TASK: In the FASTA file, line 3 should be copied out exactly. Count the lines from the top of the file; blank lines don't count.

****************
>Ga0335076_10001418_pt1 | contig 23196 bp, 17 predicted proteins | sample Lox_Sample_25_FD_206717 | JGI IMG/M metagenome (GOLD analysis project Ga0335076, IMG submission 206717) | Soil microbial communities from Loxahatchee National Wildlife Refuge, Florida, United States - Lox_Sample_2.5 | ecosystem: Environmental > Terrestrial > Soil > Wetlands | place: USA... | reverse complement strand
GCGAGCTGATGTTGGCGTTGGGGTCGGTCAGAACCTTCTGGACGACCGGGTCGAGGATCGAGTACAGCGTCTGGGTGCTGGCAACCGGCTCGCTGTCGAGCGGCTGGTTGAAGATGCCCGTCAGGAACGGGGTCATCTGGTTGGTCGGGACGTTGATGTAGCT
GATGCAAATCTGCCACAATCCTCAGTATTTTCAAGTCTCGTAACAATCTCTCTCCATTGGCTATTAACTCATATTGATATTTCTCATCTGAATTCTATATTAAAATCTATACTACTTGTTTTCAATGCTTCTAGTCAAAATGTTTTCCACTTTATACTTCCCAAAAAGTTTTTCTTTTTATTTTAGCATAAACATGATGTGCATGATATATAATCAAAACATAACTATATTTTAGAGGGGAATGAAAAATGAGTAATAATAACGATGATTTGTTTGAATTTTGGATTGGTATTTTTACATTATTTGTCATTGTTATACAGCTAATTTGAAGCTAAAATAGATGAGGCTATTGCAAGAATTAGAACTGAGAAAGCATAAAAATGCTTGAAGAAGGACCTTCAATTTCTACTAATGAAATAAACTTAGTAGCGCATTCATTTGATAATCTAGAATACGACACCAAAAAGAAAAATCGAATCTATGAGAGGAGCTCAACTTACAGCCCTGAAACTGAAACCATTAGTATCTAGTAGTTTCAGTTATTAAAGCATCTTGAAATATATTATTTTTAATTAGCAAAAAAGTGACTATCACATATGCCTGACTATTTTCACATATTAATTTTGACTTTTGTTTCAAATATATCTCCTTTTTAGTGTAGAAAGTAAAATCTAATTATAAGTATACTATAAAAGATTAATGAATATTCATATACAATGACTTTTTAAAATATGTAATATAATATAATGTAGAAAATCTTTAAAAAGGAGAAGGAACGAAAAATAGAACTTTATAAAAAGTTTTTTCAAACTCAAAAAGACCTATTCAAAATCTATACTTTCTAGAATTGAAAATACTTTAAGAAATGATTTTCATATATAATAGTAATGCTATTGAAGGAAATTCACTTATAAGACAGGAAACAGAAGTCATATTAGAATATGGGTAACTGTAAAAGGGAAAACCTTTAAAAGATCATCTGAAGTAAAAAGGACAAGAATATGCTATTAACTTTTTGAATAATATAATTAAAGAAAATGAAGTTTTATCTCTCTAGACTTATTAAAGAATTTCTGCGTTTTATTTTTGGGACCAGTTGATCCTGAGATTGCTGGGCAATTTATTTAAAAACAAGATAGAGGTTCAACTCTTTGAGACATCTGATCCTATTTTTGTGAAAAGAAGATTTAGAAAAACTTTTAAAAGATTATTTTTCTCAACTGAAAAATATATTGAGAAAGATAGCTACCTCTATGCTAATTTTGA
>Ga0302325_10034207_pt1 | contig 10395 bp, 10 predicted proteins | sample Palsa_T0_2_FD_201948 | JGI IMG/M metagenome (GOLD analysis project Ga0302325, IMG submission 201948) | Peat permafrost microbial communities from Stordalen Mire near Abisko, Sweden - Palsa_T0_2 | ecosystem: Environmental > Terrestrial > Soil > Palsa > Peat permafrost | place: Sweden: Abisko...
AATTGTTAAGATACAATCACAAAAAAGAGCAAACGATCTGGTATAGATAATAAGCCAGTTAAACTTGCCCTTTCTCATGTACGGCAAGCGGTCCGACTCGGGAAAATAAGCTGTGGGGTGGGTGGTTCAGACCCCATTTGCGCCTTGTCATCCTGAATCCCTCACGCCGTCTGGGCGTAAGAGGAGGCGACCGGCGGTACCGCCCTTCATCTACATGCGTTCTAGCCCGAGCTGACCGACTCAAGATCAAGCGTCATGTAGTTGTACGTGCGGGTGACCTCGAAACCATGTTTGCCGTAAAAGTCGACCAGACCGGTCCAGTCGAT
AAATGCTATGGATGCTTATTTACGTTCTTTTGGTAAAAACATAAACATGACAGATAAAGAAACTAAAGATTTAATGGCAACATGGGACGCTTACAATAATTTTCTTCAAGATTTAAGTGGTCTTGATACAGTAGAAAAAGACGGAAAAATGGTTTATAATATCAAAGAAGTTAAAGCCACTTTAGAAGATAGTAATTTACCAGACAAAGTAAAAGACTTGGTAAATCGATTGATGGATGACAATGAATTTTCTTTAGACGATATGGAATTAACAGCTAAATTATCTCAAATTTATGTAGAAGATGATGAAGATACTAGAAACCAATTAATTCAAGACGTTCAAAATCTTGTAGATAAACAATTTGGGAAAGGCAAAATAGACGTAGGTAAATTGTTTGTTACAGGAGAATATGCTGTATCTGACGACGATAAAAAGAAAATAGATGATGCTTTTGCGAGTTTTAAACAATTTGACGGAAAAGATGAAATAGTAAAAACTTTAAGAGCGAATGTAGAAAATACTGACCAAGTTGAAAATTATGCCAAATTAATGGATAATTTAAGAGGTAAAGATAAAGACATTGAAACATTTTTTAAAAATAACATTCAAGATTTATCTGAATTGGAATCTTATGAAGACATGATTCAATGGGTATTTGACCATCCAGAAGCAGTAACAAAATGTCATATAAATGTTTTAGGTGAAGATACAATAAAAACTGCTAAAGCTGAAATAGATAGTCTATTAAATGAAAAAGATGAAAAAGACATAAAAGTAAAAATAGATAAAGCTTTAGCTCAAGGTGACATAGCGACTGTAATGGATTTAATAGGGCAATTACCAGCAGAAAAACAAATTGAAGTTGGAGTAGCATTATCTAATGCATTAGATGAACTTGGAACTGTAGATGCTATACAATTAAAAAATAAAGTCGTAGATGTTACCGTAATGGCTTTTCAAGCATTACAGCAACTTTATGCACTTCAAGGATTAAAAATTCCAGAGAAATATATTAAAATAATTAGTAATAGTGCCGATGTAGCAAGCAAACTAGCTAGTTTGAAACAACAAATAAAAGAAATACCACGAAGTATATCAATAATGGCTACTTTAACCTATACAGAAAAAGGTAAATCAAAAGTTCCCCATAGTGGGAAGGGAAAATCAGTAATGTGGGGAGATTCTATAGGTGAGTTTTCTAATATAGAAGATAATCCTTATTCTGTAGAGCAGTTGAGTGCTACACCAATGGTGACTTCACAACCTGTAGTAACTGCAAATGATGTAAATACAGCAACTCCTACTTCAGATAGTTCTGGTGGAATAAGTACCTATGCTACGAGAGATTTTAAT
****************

GATGCAAATCTGCCACAATCCTCAGTATTTTCAAGTCTCGTAACAATCTCTCTCCATTGGCTATTAACTCATATTGATATTTCTCATCTGAATTCTATATTAAAATCTATACTACTTGTTTTCAATGCTTCTAGTCAAAATGTTTTCCACTTTATACTTCCCAAAAAGTTTTTCTTTTTATTTTAGCATAAACATGATGTGCATGATATATAATCAAAACATAACTATATTTTAGAGGGGAATGAAAAATGAGTAATAATAACGATGATTTGTTTGAATTTTGGATTGGTATTTTTACATTATTTGTCATTGTTATACAGCTAATTTGAAGCTAAAATAGATGAGGCTATTGCAAGAATTAGAACTGAGAAAGCATAAAAATGCTTGAAGAAGGACCTTCAATTTCTACTAATGAAATAAACTTAGTAGCGCATTCATTTGATAATCTAGAATACGACACCAAAAAGAAAAATCGAATCTATGAGAGGAGCTCAACTTACAGCCCTGAAACTGAAACCATTAGTATCTAGTAGTTTCAGTTATTAAAGCATCTTGAAATATATTATTTTTAATTAGCAAAAAAGTGACTATCACATATGCCTGACTATTTTCACATATTAATTTTGACTTTTGTTTCAAATATATCTCCTTTTTAGTGTAGAAAGTAAAATCTAATTATAAGTATACTATAAAAGATTAATGAATATTCATATACAATGACTTTTTAAAATATGTAATATAATATAATGTAGAAAATCTTTAAAAAGGAGAAGGAACGAAAAATAGAACTTTATAAAAAGTTTTTTCAAACTCAAAAAGACCTATTCAAAATCTATACTTTCTAGAATTGAAAATACTTTAAGAAATGATTTTCATATATAATAGTAATGCTATTGAAGGAAATTCACTTATAAGACAGGAAACAGAAGTCATATTAGAATATGGGTAACTGTAAAAGGGAAAACCTTTAAAAGATCATCTGAAGTAAAAAGGACAAGAATATGCTATTAACTTTTTGAATAATATAATTAAAGAAAATGAAGTTTTATCTCTCTAGACTTATTAAAGAATTTCTGCGTTTTATTTTTGGGACCAGTTGATCCTGAGATTGCTGGGCAATTTATTTAAAAACAAGATAGAGGTTCAACTCTTTGAGACATCTGATCCTATTTTTGTGAAAAGAAGATTTAGAAAAACTTTTAAAAGATTATTTTTCTCAACTGAAAAATATATTGAGAAAGATAGCTACCTCTATGCTAATTTTGA